“I have been producing images of the hoopoe for over 20 years and over time it has evolved into a rich and many-layered symbol for me from a spiritual into a broader, secular symbol of survival. Somewhat like the dove and olive branch which has morphed iconographically from relating to Noah and the Great Flood into an icon of peace. Hoopoe is an image which gives me great latitude to explore both suffering and survival. An icon suited for the state of the world in the 21st century.
My interest in the hoopoe began with reading Attar’s grand fable and deepened during long conversations with my teacher Shakir Hassan Al Said. Now I read it as a metaphor for the journey of self-discovery, as a person and as an artist. Spiritual and creative journeys have much in common: both require endurance; both are perilous and sometimes painful and many are left behind. Hoopoe, the sheikh or pir who leads the 30 in Attar, is the quintessential survivor. I am He.”
“The Hoopoe bird appears in many ancient, religious texts. I have started to follow the concept that is presented by the Hoopoe as a bird seeking truth to survive morally and spiritually, by starting a dangerous journey. I have used the Hoopoe as a symbol of suffering and survival in my artworks for the last six years, often in comparison to the Dove with olive branch. While the Dove was originally a Christian symbol, it was transformed into an iconic, secular symbol of peace by Pablo Picasso. Similarly, I have reworked the Hoopoe and olive branch as a symbol of survival in a secular context. I tried to deliver my concept by using taxidermy Hoopoe birds to explain that the shape is there but the content (life) is not.”
The Hoopoe bird appears in a number of works by Malallah, whether painted, drawn in pen and ink or appearing as taxidermy. The Hoopoe inspires Malallah for a number of reasons, and has both religious and secular associations for the artist. The Hoopoe bird is native to Asia, Africa and parts of Europe, and has been depicted in art and literature since ancient times. Due to its crown-like crest, it has often been described as a leader or king of birds. The Hoopoe bird (hudhud in Arabic) is also important in Islamic tradition, because it appears in a number of religious texts, most notably in the Holy Qur’an. It has been seen throughout history as sacred, wise and protective.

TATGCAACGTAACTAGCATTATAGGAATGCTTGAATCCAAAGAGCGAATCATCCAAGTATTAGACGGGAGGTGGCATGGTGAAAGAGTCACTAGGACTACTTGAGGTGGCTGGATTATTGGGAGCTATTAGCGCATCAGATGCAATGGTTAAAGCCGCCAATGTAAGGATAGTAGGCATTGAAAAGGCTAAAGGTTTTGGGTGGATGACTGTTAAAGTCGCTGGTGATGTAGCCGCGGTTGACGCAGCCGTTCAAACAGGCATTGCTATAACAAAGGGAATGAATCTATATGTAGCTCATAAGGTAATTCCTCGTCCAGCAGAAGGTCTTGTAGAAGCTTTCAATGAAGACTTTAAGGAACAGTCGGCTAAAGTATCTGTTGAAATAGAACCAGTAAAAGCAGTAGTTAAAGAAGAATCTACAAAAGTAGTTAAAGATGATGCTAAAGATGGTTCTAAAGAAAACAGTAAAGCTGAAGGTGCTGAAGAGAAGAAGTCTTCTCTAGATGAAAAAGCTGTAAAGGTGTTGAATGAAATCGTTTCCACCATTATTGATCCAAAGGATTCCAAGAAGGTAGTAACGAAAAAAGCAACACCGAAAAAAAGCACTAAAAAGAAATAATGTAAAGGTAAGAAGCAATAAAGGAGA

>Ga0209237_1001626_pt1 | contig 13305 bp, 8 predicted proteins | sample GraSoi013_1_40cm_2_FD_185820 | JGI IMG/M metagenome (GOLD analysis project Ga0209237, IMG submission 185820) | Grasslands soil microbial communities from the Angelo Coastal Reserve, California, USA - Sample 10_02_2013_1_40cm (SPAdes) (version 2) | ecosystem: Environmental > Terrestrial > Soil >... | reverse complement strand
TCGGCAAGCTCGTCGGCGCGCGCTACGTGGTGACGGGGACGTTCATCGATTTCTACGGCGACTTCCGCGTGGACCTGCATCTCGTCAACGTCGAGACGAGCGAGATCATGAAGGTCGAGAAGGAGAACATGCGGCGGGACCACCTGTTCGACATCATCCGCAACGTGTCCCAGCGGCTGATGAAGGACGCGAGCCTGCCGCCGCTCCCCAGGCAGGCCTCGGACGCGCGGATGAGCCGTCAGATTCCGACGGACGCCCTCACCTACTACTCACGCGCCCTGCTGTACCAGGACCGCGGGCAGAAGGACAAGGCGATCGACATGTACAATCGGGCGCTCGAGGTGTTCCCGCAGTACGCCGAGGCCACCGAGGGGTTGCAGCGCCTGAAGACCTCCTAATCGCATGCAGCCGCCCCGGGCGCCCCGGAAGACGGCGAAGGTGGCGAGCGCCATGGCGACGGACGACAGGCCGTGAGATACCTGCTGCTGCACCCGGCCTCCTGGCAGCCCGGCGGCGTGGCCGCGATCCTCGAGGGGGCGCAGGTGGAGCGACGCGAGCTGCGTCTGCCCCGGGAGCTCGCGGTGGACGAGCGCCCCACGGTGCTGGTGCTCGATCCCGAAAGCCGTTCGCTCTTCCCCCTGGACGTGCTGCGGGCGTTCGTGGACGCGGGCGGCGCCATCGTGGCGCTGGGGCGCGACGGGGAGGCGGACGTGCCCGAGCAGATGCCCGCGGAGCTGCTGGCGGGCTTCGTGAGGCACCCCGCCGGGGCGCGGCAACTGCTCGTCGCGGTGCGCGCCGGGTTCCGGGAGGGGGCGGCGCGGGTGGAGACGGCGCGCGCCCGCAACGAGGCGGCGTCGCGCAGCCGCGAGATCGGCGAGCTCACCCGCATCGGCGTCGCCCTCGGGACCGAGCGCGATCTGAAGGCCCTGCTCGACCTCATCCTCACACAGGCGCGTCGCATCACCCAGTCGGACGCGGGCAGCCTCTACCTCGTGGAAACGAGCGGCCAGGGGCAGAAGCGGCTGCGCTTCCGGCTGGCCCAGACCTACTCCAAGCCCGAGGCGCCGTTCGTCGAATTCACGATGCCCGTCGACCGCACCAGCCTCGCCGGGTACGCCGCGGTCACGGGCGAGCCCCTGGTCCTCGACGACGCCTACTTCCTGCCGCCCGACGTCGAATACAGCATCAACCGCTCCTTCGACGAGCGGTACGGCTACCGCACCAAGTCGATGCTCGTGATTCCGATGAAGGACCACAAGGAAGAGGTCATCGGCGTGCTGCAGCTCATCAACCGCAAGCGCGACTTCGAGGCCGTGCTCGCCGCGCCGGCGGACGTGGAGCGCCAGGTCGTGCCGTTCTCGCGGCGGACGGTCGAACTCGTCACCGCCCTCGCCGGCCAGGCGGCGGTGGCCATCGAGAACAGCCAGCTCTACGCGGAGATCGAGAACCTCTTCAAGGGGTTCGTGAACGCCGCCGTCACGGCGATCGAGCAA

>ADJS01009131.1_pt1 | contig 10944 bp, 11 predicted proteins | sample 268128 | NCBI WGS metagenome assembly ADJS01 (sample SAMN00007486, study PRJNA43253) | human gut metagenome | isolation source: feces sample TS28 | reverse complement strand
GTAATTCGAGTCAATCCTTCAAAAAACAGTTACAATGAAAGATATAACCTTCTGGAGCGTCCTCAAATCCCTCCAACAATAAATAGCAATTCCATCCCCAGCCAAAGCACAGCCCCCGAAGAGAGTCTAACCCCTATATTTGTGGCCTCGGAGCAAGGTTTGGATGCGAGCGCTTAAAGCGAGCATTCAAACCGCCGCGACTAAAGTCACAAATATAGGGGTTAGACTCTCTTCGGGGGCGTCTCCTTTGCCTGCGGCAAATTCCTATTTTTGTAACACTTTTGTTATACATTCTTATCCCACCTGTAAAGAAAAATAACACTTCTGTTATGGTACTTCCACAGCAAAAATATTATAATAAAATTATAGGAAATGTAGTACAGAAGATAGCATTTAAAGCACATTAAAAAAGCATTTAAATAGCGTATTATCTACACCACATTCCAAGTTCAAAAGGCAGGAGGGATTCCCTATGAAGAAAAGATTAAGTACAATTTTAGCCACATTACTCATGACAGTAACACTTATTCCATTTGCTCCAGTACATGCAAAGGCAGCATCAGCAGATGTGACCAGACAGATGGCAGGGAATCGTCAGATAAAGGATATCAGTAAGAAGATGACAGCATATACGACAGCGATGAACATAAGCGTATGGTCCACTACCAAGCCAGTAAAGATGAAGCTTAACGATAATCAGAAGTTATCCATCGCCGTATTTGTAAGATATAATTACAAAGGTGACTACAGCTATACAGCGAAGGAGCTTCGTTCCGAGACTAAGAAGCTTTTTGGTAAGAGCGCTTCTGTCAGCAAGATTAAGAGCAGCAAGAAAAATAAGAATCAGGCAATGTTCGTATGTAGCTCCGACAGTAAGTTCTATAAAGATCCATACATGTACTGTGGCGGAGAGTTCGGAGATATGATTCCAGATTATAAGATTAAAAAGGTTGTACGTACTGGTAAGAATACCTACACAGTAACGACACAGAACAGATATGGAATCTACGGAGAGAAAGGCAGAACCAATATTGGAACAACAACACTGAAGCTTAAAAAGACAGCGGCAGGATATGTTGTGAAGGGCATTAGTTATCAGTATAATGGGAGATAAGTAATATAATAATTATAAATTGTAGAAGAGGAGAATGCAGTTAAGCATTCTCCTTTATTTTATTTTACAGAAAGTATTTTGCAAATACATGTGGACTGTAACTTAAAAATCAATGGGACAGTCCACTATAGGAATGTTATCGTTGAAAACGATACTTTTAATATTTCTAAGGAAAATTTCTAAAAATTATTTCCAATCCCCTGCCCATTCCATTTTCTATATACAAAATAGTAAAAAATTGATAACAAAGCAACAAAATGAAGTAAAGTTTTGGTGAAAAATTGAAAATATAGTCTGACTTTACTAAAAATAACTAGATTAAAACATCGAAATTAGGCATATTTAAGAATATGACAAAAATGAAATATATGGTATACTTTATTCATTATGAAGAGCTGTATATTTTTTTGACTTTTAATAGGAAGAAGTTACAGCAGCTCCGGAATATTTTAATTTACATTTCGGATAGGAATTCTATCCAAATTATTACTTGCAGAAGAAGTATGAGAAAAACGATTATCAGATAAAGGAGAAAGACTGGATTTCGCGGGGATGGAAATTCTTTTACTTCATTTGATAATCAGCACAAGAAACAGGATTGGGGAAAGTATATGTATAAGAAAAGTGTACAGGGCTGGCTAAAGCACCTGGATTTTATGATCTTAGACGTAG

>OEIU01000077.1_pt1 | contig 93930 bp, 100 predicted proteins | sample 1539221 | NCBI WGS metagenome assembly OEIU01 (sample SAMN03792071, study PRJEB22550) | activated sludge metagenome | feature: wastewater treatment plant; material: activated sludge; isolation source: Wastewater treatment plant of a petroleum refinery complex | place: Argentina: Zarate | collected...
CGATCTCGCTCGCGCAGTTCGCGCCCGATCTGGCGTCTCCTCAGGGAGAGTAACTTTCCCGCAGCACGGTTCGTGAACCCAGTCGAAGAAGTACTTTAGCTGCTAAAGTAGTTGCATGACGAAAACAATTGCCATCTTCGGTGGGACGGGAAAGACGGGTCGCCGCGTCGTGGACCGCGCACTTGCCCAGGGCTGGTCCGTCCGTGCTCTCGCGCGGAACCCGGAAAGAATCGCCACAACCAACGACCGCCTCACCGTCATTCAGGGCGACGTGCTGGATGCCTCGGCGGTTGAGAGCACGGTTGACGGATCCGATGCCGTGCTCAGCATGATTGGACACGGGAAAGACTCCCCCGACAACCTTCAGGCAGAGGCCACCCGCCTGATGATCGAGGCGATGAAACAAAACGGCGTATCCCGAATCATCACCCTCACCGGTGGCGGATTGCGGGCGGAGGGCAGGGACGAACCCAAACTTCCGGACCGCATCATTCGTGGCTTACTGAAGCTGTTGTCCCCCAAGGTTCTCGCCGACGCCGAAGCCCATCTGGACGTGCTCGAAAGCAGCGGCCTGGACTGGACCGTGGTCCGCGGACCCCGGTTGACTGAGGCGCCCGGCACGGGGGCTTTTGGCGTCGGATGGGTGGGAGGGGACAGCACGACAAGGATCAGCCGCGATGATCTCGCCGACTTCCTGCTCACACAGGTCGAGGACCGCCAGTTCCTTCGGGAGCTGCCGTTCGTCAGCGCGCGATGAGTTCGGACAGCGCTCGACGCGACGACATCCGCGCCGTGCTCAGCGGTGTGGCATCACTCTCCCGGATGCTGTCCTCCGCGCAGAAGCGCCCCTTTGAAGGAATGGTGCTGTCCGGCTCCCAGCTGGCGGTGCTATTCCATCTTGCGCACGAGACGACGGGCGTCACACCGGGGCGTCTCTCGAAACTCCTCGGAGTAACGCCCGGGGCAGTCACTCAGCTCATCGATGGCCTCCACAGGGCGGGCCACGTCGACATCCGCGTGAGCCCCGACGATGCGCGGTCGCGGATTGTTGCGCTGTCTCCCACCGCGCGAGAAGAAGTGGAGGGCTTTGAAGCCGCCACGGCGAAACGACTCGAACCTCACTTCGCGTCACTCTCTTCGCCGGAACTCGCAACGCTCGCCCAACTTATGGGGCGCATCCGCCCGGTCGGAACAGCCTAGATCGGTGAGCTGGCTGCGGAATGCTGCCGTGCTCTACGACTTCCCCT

Malallah has also extensively researched the appropriation of the Biblical Dove and olive branch as a secular symbol for peace. The use of Picasso’s Dove of Peace (La Colombe de la Paix, 1949) as a symbol of pacifism worldwide has resulted in associations beyond the religious. In Malallah’s work, she replaces the Dove with the Hoopoe, which reframes the bird and olive branch motif to represent not peace but survival through destruction. There is, however, an inherent irony with the use of taxidermied, dead Hoopoe birds to represent the idea of survival. It is almost as if the empty bodies of expired birds represent the hollow emptiness associated with survivor guilt.
Malallah relates to the Hoopoe bird because of its historic association with moral and spiritual guidance, and legends of dangerous journeys undertaken by the bird, often inviting others to share in the experience. The artist equates these journeys to her own artistic journey, in which she undertakes to seek the truth in order to survive. In her work, the Hoopoe has become a symbol of survival itself.